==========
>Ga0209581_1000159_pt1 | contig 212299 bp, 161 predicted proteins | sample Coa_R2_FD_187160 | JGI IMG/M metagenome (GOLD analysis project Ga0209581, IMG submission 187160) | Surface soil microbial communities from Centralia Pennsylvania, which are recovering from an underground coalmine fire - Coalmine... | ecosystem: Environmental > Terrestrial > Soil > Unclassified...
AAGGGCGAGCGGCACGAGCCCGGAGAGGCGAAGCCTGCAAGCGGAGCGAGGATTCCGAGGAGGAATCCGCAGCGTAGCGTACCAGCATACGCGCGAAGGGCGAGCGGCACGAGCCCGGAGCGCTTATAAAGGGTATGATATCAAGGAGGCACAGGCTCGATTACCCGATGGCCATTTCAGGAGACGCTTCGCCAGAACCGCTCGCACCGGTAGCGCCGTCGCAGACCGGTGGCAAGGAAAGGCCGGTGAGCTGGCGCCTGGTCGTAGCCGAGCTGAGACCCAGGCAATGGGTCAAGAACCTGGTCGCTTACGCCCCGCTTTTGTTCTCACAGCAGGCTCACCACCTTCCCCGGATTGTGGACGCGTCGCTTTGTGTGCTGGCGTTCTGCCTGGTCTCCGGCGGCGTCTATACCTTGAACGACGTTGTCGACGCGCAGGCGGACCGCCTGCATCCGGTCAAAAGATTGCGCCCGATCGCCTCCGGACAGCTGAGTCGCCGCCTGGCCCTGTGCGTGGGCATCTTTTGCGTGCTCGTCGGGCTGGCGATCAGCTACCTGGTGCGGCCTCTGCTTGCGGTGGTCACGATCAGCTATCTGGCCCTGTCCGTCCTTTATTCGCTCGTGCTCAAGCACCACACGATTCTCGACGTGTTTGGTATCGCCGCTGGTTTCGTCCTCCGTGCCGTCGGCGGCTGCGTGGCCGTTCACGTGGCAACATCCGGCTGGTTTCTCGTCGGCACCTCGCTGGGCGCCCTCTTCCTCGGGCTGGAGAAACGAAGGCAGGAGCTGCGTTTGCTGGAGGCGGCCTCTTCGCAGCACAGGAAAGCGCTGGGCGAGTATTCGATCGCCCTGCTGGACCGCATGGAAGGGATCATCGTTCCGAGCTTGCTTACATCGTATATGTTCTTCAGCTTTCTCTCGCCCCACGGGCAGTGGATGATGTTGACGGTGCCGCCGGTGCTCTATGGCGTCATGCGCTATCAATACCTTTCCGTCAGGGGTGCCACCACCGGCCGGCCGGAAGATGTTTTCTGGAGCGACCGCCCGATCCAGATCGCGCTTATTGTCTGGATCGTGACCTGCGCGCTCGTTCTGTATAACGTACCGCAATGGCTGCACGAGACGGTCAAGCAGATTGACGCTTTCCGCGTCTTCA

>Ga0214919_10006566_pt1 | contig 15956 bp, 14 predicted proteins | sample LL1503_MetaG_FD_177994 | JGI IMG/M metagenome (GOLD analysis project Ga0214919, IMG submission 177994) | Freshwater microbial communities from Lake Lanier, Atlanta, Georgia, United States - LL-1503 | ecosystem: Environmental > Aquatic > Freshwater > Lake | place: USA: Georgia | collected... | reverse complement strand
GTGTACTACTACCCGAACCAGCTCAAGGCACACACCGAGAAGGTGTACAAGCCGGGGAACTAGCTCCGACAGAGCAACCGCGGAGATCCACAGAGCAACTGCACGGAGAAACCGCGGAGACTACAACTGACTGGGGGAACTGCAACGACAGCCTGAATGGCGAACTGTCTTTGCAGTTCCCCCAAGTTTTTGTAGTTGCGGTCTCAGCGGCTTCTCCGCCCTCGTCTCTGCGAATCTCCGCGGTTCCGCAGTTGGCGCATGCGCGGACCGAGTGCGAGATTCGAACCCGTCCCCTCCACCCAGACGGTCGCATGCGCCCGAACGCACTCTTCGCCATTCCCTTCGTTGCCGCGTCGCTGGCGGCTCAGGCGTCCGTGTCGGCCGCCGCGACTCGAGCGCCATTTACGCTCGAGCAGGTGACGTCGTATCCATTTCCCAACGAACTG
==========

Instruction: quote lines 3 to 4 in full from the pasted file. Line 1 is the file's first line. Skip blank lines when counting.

>Ga0214919_10006566_pt1 | contig 15956 bp, 14 predicted proteins | sample LL1503_MetaG_FD_177994 | JGI IMG/M metagenome (GOLD analysis project Ga0214919, IMG submission 177994) | Freshwater microbial communities from Lake Lanier, Atlanta, Georgia, United States - LL-1503 | ecosystem: Environmental > Aquatic > Freshwater > Lake | place: USA: Georgia | collected... | reverse complement strand
GTGTACTACTACCCGAACCAGCTCAAGGCACACACCGAGAAGGTGTACAAGCCGGGGAACTAGCTCCGACAGAGCAACCGCGGAGATCCACAGAGCAACTGCACGGAGAAACCGCGGAGACTACAACTGACTGGGGGAACTGCAACGACAGCCTGAATGGCGAACTGTCTTTGCAGTTCCCCCAAGTTTTTGTAGTTGCGGTCTCAGCGGCTTCTCCGCCCTCGTCTCTGCGAATCTCCGCGGTTCCGCAGTTGGCGCATGCGCGGACCGAGTGCGAGATTCGAACCCGTCCCCTCCACCCAGACGGTCGCATGCGCCCGAACGCACTCTTCGCCATTCCCTTCGTTGCCGCGTCGCTGGCGGCTCAGGCGTCCGTGTCGGCCGCCGCGACTCGAGCGCCATTTACGCTCGAGCAGGTGACGTCGTATCCATTTCCCAACGAACTG